Oh, and cows just eat, sleep, make and feed babies in that scenario....no predators, lean times, and long commutes  :D...don't forget rest and dedication to one occupation if you want  to mimic the healthy  baby every year job.   ;D

Offline boysmama

  • Global Moderator
  • Guru
  • Posts: 2199
Re: Nourishing Herbal Infusions
« Reply #56 on: December 16, 2009, 07:16:58 AM »
Anyone know if oatstraw infusion would be a problem for someone with a gluten sensitivity?  I'm thinking it wouldn't,  since its a green grass with a few milky oats tops.  But,  had someone ask me and now I'm wondering?

I don't know, but I did spend a little time looking it up. If they are reacting to prolamines (can't handle oats and some other seeds/grains either)  than it seems like even oatgrass, let alone oatstraw with some seed formation is out.  GF diets exclude the related grasses (wheatgrass, barley grass) as well as the grains, so if they are on a strict GF regime, I'd avoid oatstraw as well. Depends on the situation and how accurate the gluten sensitivity diagnosis is. I think sometimes people have a protein allergy that is not just as simple as whether something has gluten or not. Gluten free, just happens to eliminate most of that protein "family".

Offline RB

  • Adept
  • Posts: 333
Re: Nourishing Herbal Infusions
« Reply #57 on: December 16, 2009, 08:36:08 AM »
Anyone know if oatstraw infusion would be a problem for someone with a gluten sensitivity?  I'm thinking it wouldn't,  since its a green grass with a few milky oats tops.  But,  had someone ask me and now I'm wondering?

I don't know, but I did spend a little time looking it up. If they are reacting to prolamines (can't handle oats and some other seeds/grains either)  than it seems like even oatgrass, let alone oatstraw with some seed formation is out.  GF diets exclude the related grasses (wheatgrass, barley grass) as well as the grains, so if they are on a strict GF regime, I'd avoid oatstraw as well. Depends on the situation and how accurate the gluten sensitivity diagnosis is. I think sometimes people have a protein allergy that is not just as simple as whether something has gluten or not. Gluten free, just happens to eliminate most of that protein "family".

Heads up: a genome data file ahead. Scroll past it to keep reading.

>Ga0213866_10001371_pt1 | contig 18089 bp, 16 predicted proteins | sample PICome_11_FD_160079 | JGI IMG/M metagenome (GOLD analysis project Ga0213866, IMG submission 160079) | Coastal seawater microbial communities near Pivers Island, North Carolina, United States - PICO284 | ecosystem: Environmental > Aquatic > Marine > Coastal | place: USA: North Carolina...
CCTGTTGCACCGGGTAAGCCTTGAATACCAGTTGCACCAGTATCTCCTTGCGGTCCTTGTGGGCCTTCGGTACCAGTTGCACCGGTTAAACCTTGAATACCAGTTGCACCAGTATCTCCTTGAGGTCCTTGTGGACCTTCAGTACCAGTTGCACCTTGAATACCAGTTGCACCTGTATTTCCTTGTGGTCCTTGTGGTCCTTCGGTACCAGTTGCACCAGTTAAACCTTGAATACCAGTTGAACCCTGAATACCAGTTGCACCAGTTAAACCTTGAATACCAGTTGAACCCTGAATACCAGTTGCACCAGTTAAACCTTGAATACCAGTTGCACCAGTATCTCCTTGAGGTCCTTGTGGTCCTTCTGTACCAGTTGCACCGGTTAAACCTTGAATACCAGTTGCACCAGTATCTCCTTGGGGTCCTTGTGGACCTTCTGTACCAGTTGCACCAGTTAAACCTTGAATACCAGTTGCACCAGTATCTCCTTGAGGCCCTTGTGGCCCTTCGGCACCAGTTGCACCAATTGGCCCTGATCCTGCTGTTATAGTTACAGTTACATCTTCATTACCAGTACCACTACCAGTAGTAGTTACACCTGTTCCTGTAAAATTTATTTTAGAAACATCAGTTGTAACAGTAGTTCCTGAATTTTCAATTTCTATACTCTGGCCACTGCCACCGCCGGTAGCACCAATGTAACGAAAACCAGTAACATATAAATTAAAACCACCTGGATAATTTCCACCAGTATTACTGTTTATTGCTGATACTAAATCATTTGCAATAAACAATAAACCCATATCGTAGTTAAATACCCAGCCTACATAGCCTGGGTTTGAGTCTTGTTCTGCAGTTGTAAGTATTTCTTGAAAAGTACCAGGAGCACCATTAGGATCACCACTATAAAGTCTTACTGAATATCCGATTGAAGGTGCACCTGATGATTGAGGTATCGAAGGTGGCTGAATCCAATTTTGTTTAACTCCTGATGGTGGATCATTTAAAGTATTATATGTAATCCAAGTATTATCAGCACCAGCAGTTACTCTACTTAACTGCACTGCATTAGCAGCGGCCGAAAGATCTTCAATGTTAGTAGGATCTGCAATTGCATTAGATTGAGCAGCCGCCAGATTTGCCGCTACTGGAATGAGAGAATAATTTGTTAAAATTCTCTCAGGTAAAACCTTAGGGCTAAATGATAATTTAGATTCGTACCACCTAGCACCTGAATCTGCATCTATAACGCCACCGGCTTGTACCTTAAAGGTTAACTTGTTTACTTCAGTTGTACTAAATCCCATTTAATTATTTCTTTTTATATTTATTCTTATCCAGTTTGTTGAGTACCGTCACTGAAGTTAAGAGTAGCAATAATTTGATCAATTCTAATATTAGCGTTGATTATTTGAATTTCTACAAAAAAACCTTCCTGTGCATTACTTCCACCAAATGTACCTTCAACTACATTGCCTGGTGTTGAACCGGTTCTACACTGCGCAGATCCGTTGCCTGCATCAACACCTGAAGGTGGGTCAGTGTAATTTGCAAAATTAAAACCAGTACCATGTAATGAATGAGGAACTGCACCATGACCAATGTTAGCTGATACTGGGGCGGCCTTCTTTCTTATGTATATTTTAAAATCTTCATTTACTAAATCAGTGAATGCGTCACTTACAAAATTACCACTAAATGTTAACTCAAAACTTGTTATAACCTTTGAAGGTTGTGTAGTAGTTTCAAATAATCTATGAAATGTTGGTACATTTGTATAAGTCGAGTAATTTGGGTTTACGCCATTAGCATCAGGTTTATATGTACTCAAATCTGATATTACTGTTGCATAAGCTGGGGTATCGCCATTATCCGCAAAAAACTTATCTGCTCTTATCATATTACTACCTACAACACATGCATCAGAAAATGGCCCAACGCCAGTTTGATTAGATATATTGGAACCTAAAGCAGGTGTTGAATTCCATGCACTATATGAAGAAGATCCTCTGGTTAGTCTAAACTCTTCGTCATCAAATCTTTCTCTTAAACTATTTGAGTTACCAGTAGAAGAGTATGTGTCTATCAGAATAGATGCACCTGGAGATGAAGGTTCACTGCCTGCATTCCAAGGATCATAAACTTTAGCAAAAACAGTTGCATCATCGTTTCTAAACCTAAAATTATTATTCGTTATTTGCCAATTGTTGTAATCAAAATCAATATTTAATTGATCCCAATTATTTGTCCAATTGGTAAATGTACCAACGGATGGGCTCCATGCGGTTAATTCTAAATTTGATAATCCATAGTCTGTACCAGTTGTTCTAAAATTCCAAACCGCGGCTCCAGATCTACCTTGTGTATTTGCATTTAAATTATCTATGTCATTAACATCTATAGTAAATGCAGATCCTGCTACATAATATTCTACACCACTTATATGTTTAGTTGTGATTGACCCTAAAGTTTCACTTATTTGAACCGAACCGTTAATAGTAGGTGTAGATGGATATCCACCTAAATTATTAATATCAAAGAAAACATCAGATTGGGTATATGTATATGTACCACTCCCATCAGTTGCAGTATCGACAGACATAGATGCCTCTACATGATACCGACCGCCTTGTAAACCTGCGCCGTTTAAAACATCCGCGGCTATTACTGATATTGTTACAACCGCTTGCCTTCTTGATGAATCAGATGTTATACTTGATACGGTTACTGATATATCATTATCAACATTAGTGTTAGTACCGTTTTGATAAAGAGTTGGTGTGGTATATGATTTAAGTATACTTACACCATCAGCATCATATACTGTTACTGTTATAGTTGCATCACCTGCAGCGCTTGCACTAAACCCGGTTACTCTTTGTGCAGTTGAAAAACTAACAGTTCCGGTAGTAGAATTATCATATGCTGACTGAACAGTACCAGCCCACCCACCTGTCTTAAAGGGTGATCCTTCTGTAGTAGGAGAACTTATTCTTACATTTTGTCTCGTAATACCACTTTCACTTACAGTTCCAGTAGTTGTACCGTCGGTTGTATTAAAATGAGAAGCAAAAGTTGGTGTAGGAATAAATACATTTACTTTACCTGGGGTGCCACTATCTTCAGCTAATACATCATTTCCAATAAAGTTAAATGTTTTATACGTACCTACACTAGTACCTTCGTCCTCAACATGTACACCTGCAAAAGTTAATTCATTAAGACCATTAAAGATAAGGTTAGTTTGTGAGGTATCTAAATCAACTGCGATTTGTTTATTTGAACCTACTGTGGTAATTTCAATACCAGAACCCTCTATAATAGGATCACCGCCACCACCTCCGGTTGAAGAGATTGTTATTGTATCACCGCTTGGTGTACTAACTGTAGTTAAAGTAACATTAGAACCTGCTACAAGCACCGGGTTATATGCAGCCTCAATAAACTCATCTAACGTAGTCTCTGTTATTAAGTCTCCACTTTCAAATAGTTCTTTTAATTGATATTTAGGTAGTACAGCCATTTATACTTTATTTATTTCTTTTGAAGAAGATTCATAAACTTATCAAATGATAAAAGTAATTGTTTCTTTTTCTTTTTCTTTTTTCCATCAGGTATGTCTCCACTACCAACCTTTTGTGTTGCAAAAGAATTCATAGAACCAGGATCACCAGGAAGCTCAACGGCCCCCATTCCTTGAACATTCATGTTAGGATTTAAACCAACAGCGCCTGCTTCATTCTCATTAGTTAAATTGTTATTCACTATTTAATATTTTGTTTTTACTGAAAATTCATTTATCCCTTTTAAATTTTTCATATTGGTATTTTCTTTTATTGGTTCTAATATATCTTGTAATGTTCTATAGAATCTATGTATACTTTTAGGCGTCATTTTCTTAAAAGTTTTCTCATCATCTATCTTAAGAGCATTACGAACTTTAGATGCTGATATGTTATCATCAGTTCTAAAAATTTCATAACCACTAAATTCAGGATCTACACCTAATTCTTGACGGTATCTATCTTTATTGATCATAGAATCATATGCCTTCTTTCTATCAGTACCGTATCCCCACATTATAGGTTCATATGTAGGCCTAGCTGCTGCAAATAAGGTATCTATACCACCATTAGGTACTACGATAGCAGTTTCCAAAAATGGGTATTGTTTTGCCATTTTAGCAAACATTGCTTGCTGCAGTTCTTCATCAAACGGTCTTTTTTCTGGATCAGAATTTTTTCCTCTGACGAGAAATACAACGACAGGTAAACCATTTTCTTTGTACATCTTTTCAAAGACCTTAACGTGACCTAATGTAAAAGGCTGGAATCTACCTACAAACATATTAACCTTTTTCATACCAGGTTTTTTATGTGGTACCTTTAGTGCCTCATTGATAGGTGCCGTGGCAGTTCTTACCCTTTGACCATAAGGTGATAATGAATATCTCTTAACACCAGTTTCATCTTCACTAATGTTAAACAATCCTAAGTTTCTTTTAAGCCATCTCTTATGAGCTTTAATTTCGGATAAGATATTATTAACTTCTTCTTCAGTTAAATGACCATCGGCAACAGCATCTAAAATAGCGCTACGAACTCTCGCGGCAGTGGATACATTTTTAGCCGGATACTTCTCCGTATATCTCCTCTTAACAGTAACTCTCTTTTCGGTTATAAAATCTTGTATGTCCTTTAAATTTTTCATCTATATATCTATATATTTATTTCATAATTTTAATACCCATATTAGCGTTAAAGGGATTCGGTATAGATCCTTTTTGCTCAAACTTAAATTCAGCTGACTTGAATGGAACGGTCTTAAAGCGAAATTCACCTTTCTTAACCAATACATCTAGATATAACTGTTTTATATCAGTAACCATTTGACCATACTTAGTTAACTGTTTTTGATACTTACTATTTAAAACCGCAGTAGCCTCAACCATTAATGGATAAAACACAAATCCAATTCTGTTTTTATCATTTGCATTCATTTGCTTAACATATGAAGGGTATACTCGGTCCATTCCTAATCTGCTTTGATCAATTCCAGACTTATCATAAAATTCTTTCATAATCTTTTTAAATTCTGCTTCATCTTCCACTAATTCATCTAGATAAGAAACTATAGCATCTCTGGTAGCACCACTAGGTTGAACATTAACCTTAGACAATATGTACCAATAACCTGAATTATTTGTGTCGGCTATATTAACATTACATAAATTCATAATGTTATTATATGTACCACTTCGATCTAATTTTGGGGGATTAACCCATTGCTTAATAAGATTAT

Thanks,  seems like people may need to try it,  and see if it causes them a problem.     I did call Mountain Rose herbs, and they say that they haven't heard of anyone having problems with oatstraw.


Whatsoever things are lovely ...think on these things.  Phil. 4:8

Offline RB

  • Adept
  • Posts: 333
Re: Nourishing Herbal Infusions
« Reply #58 on: March 14, 2010, 02:17:10 PM »
Anyone still drinking nourishing herbal infusions?   I'm still drinking them and I love oatstraw!   I feel more nourished since drinking the infusions  and I'm wondering if anyone else has noticed increased health or energy from  drinking the infusions?  Thanks!
Whatsoever things are lovely ...think on these things.  Phil. 4:8

YoopreMama

  • Guest
Re: Nourishing Herbal Infusions
« Reply #59 on: March 14, 2010, 02:30:56 PM »
Anyone still drinking nourishing herbal infusions?   I'm still drinking them and I love oatstraw!   I feel more nourished since drinking the infusions  and I'm wondering if anyone else has noticed increased health or energy from  drinking the infusions?  Thanks!

Hi, RB!  :)

I took a break this winter, after drinking them for 5-6 months daily.  I noticed that I didn't feel as "nourished" and have recently resumed them--RRL, Nettle, and Oatstraw combos.  My skin was the best it ever was this winter...I think these had something to do with it.

I have also noticed and had this confirmed w/ pastorswife2B that too much Oatstraw gives us wild dreams.  :o  Susun's talked about this/other effects in some Valentine's Day messages.  ♥♥  ;) ♥♥ :o